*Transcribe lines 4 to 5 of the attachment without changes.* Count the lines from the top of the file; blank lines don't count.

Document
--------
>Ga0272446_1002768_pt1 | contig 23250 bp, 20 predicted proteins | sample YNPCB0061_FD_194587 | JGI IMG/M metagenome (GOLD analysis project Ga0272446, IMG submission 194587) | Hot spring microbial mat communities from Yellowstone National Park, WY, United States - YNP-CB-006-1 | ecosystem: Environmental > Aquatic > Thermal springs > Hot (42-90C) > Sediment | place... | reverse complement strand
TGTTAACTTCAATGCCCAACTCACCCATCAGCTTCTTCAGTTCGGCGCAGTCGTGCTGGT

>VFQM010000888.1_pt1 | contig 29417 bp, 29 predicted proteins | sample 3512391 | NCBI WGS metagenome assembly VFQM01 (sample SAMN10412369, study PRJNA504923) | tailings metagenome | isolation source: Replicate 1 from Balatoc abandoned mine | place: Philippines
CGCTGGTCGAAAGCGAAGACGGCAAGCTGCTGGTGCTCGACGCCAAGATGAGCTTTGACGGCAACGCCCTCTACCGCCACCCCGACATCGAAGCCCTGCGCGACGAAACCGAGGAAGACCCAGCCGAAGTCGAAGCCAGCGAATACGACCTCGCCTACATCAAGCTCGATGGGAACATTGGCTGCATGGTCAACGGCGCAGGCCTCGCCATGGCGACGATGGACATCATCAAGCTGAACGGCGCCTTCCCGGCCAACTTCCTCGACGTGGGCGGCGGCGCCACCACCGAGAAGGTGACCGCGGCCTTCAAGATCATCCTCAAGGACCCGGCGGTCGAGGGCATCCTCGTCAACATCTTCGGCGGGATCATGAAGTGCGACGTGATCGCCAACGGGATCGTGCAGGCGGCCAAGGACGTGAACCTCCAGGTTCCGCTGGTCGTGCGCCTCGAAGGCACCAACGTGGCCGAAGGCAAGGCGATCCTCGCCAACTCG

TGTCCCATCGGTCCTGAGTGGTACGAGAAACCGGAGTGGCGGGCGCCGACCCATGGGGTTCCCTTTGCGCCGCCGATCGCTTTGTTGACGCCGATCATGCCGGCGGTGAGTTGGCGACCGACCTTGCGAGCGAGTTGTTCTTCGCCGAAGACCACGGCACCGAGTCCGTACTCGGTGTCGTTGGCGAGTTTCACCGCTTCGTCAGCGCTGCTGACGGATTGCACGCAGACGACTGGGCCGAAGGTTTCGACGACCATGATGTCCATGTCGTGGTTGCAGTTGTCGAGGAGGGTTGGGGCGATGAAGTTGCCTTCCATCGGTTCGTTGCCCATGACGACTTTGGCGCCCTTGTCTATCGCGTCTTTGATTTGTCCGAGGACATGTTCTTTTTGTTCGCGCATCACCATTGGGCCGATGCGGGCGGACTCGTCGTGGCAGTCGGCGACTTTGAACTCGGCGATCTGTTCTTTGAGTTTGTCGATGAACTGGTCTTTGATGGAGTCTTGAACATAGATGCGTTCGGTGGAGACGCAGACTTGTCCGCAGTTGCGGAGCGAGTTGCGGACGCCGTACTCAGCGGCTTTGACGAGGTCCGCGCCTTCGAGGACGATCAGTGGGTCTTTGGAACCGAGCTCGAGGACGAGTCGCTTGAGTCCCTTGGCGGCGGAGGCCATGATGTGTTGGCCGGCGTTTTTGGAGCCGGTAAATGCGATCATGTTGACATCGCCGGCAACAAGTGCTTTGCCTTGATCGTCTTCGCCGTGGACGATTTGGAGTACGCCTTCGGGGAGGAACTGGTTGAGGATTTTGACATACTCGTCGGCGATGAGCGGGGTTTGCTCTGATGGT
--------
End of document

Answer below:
CGCTGGTCGAAAGCGAAGACGGCAAGCTGCTGGTGCTCGACGCCAAGATGAGCTTTGACGGCAACGCCCTCTACCGCCACCCCGACATCGAAGCCCTGCGCGACGAAACCGAGGAAGACCCAGCCGAAGTCGAAGCCAGCGAATACGACCTCGCCTACATCAAGCTCGATGGGAACATTGGCTGCATGGTCAACGGCGCAGGCCTCGCCATGGCGACGATGGACATCATCAAGCTGAACGGCGCCTTCCCGGCCAACTTCCTCGACGTGGGCGGCGGCGCCACCACCGAGAAGGTGACCGCGGCCTTCAAGATCATCCTCAAGGACCCGGCGGTCGAGGGCATCCTCGTCAACATCTTCGGCGGGATCATGAAGTGCGACGTGATCGCCAACGGGATCGTGCAGGCGGCCAAGGACGTGAACCTCCAGGTTCCGCTGGTCGTGCGCCTCGAAGGCACCAACGTGGCCGAAGGCAAGGCGATCCTCGCCAACTCG

TGTCCCATCGGTCCTGAGTGGTACGAGAAACCGGAGTGGCGGGCGCCGACCCATGGGGTTCCCTTTGCGCCGCCGATCGCTTTGTTGACGCCGATCATGCCGGCGGTGAGTTGGCGACCGACCTTGCGAGCGAGTTGTTCTTCGCCGAAGACCACGGCACCGAGTCCGTACTCGGTGTCGTTGGCGAGTTTCACCGCTTCGTCAGCGCTGCTGACGGATTGCACGCAGACGACTGGGCCGAAGGTTTCGACGACCATGATGTCCATGTCGTGGTTGCAGTTGTCGAGGAGGGTTGGGGCGATGAAGTTGCCTTCCATCGGTTCGTTGCCCATGACGACTTTGGCGCCCTTGTCTATCGCGTCTTTGATTTGTCCGAGGACATGTTCTTTTTGTTCGCGCATCACCATTGGGCCGATGCGGGCGGACTCGTCGTGGCAGTCGGCGACTTTGAACTCGGCGATCTGTTCTTTGAGTTTGTCGATGAACTGGTCTTTGATGGAGTCTTGAACATAGATGCGTTCGGTGGAGACGCAGACTTGTCCGCAGTTGCGGAGCGAGTTGCGGACGCCGTACTCAGCGGCTTTGACGAGGTCCGCGCCTTCGAGGACGATCAGTGGGTCTTTGGAACCGAGCTCGAGGACGAGTCGCTTGAGTCCCTTGGCGGCGGAGGCCATGATGTGTTGGCCGGCGTTTTTGGAGCCGGTAAATGCGATCATGTTGACATCGCCGGCAACAAGTGCTTTGCCTTGATCGTCTTCGCCGTGGACGATTTGGAGTACGCCTTCGGGGAGGAACTGGTTGAGGATTTTGACATACTCGTCGGCGATGAGCGGGGTTTGCTCTGATGGT